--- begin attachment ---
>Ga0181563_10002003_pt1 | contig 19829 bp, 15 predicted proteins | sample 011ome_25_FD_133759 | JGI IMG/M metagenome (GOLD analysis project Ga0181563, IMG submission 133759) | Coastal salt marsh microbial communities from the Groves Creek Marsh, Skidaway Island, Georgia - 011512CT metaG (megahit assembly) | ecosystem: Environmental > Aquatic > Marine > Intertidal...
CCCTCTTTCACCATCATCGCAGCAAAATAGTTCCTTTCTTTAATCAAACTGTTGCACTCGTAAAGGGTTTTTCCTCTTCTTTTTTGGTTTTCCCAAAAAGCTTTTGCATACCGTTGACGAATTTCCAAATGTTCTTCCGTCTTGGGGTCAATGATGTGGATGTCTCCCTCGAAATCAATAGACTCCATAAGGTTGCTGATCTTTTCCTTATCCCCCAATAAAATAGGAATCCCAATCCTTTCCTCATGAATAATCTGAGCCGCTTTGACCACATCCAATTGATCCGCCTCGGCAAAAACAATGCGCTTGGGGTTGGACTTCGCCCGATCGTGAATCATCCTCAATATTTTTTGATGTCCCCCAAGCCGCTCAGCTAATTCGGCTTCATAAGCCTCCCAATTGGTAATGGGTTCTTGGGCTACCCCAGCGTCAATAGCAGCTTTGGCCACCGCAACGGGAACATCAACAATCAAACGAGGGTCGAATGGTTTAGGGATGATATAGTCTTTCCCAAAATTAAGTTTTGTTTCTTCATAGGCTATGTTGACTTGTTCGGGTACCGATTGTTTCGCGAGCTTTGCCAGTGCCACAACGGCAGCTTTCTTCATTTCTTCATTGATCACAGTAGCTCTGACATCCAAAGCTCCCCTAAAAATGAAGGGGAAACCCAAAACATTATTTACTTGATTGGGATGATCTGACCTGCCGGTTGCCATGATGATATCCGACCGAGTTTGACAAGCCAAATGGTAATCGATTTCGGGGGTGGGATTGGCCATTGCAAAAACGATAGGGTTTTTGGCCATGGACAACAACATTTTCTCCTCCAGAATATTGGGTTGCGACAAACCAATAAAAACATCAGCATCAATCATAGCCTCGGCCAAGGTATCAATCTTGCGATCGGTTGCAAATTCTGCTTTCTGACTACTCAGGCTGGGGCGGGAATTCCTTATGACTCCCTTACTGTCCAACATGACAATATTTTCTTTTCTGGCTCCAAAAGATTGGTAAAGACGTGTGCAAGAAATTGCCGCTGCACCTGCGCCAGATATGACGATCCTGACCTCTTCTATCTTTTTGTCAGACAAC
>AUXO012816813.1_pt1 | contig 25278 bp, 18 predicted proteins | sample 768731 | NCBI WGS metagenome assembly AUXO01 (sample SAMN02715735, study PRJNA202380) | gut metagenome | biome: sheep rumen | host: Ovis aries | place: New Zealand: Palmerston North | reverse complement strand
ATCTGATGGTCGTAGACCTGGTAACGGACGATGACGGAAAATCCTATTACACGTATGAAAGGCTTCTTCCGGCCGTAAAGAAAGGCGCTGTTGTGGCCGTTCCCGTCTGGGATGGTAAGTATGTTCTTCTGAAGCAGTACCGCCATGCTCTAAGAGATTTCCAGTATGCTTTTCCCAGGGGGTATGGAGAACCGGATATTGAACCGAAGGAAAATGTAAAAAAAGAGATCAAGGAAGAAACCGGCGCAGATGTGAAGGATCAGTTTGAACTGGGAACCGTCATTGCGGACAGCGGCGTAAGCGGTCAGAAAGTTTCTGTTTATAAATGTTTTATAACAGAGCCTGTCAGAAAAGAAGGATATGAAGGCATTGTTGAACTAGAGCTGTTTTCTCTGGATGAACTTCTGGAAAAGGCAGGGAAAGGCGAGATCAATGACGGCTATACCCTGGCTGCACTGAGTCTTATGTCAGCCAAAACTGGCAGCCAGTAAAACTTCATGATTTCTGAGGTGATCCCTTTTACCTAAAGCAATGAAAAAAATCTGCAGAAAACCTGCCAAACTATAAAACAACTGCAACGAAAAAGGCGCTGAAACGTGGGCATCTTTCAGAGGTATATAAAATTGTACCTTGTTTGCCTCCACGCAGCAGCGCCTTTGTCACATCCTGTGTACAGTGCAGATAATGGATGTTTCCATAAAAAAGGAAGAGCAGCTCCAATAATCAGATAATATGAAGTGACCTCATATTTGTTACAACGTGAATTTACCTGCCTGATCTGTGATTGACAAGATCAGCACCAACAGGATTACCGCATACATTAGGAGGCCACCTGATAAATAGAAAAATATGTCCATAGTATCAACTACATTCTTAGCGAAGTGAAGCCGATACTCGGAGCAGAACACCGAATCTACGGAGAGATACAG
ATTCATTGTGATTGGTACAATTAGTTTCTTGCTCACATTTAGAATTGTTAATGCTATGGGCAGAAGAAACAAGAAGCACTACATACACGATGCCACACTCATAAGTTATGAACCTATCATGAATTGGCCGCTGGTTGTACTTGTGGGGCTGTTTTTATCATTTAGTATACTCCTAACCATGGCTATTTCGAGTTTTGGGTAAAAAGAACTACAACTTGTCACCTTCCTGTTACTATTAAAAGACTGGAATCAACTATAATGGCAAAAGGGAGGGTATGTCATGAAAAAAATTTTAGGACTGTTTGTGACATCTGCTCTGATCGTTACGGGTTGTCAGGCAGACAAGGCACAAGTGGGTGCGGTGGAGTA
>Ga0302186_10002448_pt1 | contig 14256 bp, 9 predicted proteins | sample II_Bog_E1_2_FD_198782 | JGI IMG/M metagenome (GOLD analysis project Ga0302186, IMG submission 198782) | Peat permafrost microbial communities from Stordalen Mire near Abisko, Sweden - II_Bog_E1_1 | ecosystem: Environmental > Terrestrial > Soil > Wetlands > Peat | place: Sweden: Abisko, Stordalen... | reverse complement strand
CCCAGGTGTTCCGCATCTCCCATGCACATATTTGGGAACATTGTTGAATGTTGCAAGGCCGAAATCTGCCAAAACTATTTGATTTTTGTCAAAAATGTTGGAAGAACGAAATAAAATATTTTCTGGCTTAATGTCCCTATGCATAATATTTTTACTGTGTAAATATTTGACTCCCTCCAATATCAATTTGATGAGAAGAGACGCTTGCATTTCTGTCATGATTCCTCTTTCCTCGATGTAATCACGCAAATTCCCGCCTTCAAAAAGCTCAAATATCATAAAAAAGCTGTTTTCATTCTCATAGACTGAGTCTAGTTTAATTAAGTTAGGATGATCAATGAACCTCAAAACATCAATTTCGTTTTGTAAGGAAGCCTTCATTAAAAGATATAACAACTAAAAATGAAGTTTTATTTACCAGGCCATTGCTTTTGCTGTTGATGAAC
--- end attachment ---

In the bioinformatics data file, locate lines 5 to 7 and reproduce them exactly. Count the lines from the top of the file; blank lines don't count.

ATTCATTGTGATTGGTACAATTAGTTTCTTGCTCACATTTAGAATTGTTAATGCTATGGGCAGAAGAAACAAGAAGCACTACATACACGATGCCACACTCATAAGTTATGAACCTATCATGAATTGGCCGCTGGTTGTACTTGTGGGGCTGTTTTTATCATTTAGTATACTCCTAACCATGGCTATTTCGAGTTTTGGGTAAAAAGAACTACAACTTGTCACCTTCCTGTTACTATTAAAAGACTGGAATCAACTATAATGGCAAAAGGGAGGGTATGTCATGAAAAAAATTTTAGGACTGTTTGTGACATCTGCTCTGATCGTTACGGGTTGTCAGGCAGACAAGGCACAAGTGGGTGCGGTGGAGTA
>Ga0302186_10002448_pt1 | contig 14256 bp, 9 predicted proteins | sample II_Bog_E1_2_FD_198782 | JGI IMG/M metagenome (GOLD analysis project Ga0302186, IMG submission 198782) | Peat permafrost microbial communities from Stordalen Mire near Abisko, Sweden - II_Bog_E1_1 | ecosystem: Environmental > Terrestrial > Soil > Wetlands > Peat | place: Sweden: Abisko, Stordalen... | reverse complement strand
CCCAGGTGTTCCGCATCTCCCATGCACATATTTGGGAACATTGTTGAATGTTGCAAGGCCGAAATCTGCCAAAACTATTTGATTTTTGTCAAAAATGTTGGAAGAACGAAATAAAATATTTTCTGGCTTAATGTCCCTATGCATAATATTTTTACTGTGTAAATATTTGACTCCCTCCAATATCAATTTGATGAGAAGAGACGCTTGCATTTCTGTCATGATTCCTCTTTCCTCGATGTAATCACGCAAATTCCCGCCTTCAAAAAGCTCAAATATCATAAAAAAGCTGTTTTCATTCTCATAGACTGAGTCTAGTTTAATTAAGTTAGGATGATCAATGAACCTCAAAACATCAATTTCGTTTTGTAAGGAAGCCTTCATTAAAAGATATAACAACTAAAAATGAAGTTTTATTTACCAGGCCATTGCTTTTGCTGTTGATGAAC